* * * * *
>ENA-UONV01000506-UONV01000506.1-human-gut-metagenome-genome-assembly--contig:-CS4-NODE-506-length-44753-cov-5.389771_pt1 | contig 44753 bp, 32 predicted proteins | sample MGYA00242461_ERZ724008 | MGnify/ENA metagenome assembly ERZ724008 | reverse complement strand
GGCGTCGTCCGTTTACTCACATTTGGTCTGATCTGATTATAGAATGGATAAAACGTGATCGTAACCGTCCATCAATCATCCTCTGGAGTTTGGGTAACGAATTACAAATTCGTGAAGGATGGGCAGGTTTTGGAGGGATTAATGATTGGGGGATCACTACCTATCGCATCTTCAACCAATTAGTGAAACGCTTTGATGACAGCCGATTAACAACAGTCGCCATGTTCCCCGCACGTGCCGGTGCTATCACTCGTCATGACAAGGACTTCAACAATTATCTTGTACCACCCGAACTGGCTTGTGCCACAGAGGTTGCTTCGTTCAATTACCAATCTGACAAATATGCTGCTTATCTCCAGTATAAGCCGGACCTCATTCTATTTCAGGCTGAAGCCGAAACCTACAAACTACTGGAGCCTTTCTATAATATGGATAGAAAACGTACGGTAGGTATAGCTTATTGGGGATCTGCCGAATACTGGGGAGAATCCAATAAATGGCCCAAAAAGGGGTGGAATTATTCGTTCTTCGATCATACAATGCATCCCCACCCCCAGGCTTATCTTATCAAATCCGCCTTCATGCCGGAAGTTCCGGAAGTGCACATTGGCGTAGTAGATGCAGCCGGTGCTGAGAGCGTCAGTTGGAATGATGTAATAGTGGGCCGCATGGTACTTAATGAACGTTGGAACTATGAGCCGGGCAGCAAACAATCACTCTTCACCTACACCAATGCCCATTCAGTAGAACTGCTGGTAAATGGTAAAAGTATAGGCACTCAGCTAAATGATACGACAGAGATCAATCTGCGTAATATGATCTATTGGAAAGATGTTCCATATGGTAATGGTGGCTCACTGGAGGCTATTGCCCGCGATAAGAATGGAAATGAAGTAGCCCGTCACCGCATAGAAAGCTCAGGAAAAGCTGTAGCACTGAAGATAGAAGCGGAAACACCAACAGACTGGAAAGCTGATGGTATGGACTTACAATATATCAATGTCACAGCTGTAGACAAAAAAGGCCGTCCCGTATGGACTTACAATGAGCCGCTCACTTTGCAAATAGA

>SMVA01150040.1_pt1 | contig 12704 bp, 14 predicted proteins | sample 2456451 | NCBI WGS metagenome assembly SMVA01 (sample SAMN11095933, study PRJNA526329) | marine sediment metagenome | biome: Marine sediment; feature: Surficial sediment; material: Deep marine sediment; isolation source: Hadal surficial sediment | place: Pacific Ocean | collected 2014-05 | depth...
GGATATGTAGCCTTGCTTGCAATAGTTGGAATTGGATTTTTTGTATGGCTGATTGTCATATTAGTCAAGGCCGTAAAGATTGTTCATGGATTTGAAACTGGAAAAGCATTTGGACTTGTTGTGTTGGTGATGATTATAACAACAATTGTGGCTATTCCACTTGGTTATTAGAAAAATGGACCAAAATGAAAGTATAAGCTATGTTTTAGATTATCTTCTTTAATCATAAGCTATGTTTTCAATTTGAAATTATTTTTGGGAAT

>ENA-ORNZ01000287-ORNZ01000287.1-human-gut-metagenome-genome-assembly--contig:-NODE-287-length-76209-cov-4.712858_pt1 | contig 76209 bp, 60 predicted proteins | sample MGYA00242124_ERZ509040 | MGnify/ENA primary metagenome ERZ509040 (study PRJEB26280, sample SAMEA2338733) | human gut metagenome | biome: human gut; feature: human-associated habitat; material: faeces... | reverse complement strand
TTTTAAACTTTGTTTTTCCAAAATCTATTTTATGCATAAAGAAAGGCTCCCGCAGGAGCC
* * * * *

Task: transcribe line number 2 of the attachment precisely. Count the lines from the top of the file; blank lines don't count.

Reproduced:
GGCGTCGTCCGTTTACTCACATTTGGTCTGATCTGATTATAGAATGGATAAAACGTGATCGTAACCGTCCATCAATCATCCTCTGGAGTTTGGGTAACGAATTACAAATTCGTGAAGGATGGGCAGGTTTTGGAGGGATTAATGATTGGGGGATCACTACCTATCGCATCTTCAACCAATTAGTGAAACGCTTTGATGACAGCCGATTAACAACAGTCGCCATGTTCCCCGCACGTGCCGGTGCTATCACTCGTCATGACAAGGACTTCAACAATTATCTTGTACCACCCGAACTGGCTTGTGCCACAGAGGTTGCTTCGTTCAATTACCAATCTGACAAATATGCTGCTTATCTCCAGTATAAGCCGGACCTCATTCTATTTCAGGCTGAAGCCGAAACCTACAAACTACTGGAGCCTTTCTATAATATGGATAGAAAACGTACGGTAGGTATAGCTTATTGGGGATCTGCCGAATACTGGGGAGAATCCAATAAATGGCCCAAAAAGGGGTGGAATTATTCGTTCTTCGATCATACAATGCATCCCCACCCCCAGGCTTATCTTATCAAATCCGCCTTCATGCCGGAAGTTCCGGAAGTGCACATTGGCGTAGTAGATGCAGCCGGTGCTGAGAGCGTCAGTTGGAATGATGTAATAGTGGGCCGCATGGTACTTAATGAACGTTGGAACTATGAGCCGGGCAGCAAACAATCACTCTTCACCTACACCAATGCCCATTCAGTAGAACTGCTGGTAAATGGTAAAAGTATAGGCACTCAGCTAAATGATACGACAGAGATCAATCTGCGTAATATGATCTATTGGAAAGATGTTCCATATGGTAATGGTGGCTCACTGGAGGCTATTGCCCGCGATAAGAATGGAAATGAAGTAGCCCGTCACCGCATAGAAAGCTCAGGAAAAGCTGTAGCACTGAAGATAGAAGCGGAAACACCAACAGACTGGAAAGCTGATGGTATGGACTTACAATATATCAATGTCACAGCTGTAGACAAAAAAGGCCGTCCCGTATGGACTTACAATGAGCCGCTCACTTTGCAAATAGA